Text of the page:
Syndicated to newspapers on 24 September 1966
Milton Shulman has
some astringent comments
to make on U.S. imports
WHENEVER British TV seems to have reached its nadir, there is always the consolation that its general output is higher technically, intellectually and dramatically than the average American programme.
No American police series has achieved the veracity, originality and authenticity of Z-Cars. None of their domestic comedy shows have the edge, bite or inventiveness of Steptoe and Son or Till Death Us Do Part.
They have nothing in the field of satire and wit to compare with Not So Much a Programme or Not Only… But Also. Their serious drama is practically non-existent. And the quality of their programmes about the arts and current affairs is well behind ours.
Observant readers will have noticed that all the British programmes I have named have come from the BBC. With the best will in the world, I have tried to recall a recent ITV series or programme that we could be proud of. With the possible exception of This Week, I can think of none.
The qualities most lacking in American programmes are daring and imagination. They are in the grip of a philosophical bogey known as Americanism.
In this context Americanism used to be identified with red-blooded independence, one-man-against-the-crowd, irreverent anarchy, suspicion of manners, contempt for conformity, resistance to authority.
In the entertainment world it nurtured talents like the Marx Brothers, Chaplin, Will Rogers, Lenny Bruce, Mort Bahl; it spawned biting and angry films like Lost Week-end, Fury, Modern Times, The Snake Pit, Dr. Strangelove, Nothing Sacred; it stimulated directors like Fritz Lang, Frank Capra, Preston Sturges, Lewis Milestone, Stanley Kubrick.
But in TV, Americanism means none of these things. The American way of life, judging from the small screen, means fear of the boss, reconciliation to violence, awe of authority, eagerness to be accepted, terror of loneliness, obsessive obsequiousness to religion, the omnipotence of law and order, fawning adulation of the family image, compulsive patriotism, reverence for good taste, and an imnibus [sic] creed that welfare and conscience of the individual must be subservient to the welfare and conscience of the community or State.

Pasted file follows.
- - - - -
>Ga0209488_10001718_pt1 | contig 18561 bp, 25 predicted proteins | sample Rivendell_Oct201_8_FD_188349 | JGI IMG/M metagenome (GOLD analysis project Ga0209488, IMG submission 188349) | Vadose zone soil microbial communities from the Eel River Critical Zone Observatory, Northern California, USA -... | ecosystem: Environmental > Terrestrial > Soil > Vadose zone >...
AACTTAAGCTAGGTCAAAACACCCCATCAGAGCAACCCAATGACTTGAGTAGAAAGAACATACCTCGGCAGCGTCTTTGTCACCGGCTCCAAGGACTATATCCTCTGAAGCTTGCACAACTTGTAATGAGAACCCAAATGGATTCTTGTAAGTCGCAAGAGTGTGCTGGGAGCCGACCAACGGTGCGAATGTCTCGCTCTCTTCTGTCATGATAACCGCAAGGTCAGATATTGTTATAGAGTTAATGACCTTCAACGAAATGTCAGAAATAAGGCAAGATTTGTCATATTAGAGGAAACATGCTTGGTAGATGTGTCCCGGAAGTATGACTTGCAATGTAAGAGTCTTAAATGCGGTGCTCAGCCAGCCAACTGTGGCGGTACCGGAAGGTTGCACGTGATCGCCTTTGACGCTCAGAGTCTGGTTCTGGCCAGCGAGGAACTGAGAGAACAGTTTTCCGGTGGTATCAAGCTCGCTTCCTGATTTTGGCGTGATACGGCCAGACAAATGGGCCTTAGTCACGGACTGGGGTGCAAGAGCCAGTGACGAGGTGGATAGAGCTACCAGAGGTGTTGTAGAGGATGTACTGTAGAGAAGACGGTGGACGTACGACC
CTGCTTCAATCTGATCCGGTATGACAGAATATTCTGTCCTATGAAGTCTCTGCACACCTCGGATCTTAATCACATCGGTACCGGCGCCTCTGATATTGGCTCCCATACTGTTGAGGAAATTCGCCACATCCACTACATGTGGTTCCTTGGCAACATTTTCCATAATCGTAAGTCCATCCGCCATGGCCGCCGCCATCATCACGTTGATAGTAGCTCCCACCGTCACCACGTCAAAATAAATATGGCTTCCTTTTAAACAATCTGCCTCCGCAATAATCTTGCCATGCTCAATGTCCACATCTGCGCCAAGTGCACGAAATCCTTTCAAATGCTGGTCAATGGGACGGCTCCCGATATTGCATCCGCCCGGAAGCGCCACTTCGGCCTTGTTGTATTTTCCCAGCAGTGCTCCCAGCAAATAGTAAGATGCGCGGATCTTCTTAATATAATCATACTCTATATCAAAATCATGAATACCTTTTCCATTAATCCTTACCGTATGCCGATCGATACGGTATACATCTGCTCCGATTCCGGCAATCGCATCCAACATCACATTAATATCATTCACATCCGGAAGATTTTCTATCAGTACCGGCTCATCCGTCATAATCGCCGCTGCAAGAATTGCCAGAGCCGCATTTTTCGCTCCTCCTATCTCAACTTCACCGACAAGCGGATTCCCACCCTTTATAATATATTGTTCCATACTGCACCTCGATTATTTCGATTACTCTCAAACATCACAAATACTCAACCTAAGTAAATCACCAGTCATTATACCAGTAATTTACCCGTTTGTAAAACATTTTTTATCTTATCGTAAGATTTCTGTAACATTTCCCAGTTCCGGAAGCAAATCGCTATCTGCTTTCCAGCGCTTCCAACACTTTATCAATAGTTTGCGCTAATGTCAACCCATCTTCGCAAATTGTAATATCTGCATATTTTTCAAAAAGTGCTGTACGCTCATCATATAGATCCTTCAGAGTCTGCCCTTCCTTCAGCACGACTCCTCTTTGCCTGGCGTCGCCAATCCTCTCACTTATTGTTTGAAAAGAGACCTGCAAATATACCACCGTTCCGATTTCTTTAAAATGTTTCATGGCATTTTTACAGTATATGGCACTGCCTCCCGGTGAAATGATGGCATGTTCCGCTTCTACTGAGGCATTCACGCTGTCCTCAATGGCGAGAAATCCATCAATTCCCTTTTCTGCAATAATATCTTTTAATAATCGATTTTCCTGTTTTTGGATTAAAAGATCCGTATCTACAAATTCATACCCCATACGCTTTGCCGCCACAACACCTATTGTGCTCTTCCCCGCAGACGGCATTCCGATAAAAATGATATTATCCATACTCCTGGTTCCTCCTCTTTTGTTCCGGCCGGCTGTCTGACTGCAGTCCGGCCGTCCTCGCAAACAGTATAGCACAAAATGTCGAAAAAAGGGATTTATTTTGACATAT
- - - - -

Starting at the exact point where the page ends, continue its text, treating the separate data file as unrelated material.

By and large these are the values and motives that guide the scriptwriters and producers of programmes like Perry Mason, Peyton Place, Bonanza, The Fugitive, Bewitched, Dr. Kildare, Dick Van Dyke Show, The Lucy Show, The FBI and, oddly enough, even The Munsters.
They rock no boats, rattle no skeletons, question no accepted truths, mock no authoritative postures. They are the mental chewing gum of a society that wants its TV to produce only the fleeting flavour but never the continuing substance of real life.
For many months now there has hardly been a single American show that has reached the top twenty rated programmes.
And if I am told that this is just an accident of networking, it is clear from a study of the individual regional ratings that only Peyton Place has any substantial following in local areas.
Of course, to dismiss all American TV as vapid and toothless would be an unfair and stupid generalisation. The Defenders, in the framework of a crusading commentary on the inequalities of American justice, has often produced some gripping and telling episodes.
But most of the American shows we see here have nothing but their slickness to recommend them.
The dialogue is banal and the issues spurious in the series which aim at something dramatic. The comic programmes, with the exception of the Dick Van Dyke Show, are incredibly humourless and rely upon the crutch of maniacal laughter tracks to reinforce the illusion that they are actually funny.
This standard of taste and entertainment may be all that is possible in a medium that relies exclusively on advertising for its finance and therefore has to be guided by the precept “Thou shalt not offend” in a land where everyone is offendable.
But why should these programmes be foisted on us when it is quite clear that we can make better programmes of our own that our own people will much prefer?
The ration of 14 per cent foreign programmes that is allowed to ITV means in practice that the quota is used up almost exclusively for the purchase of popular American series. It means that on Channel Nine we see very little of serious American documentaries (which are often very good) and almost nothing of programmes that come from the Continent.
It is time, I think, that some thought be given to a more realistic quota formula. Instead of lumping the 14 per cent into a “foreign” category why shouldn’t it be divided, let us say, into three per cent foreign other than American, two per cent nonfiction American and nine per cent fiction American?
Some such device would guarantee that we saw something from America other than its muck would limit the American series shown here to only the best available (and a nine per cent would amply assure that) and would encourage an interchange of programmes to the Continent.
Alternatively, we could say to the Americans that we would show on British TV exactly the same percentage of American programmes as they show British programmes on American TV. And they would hardly like that.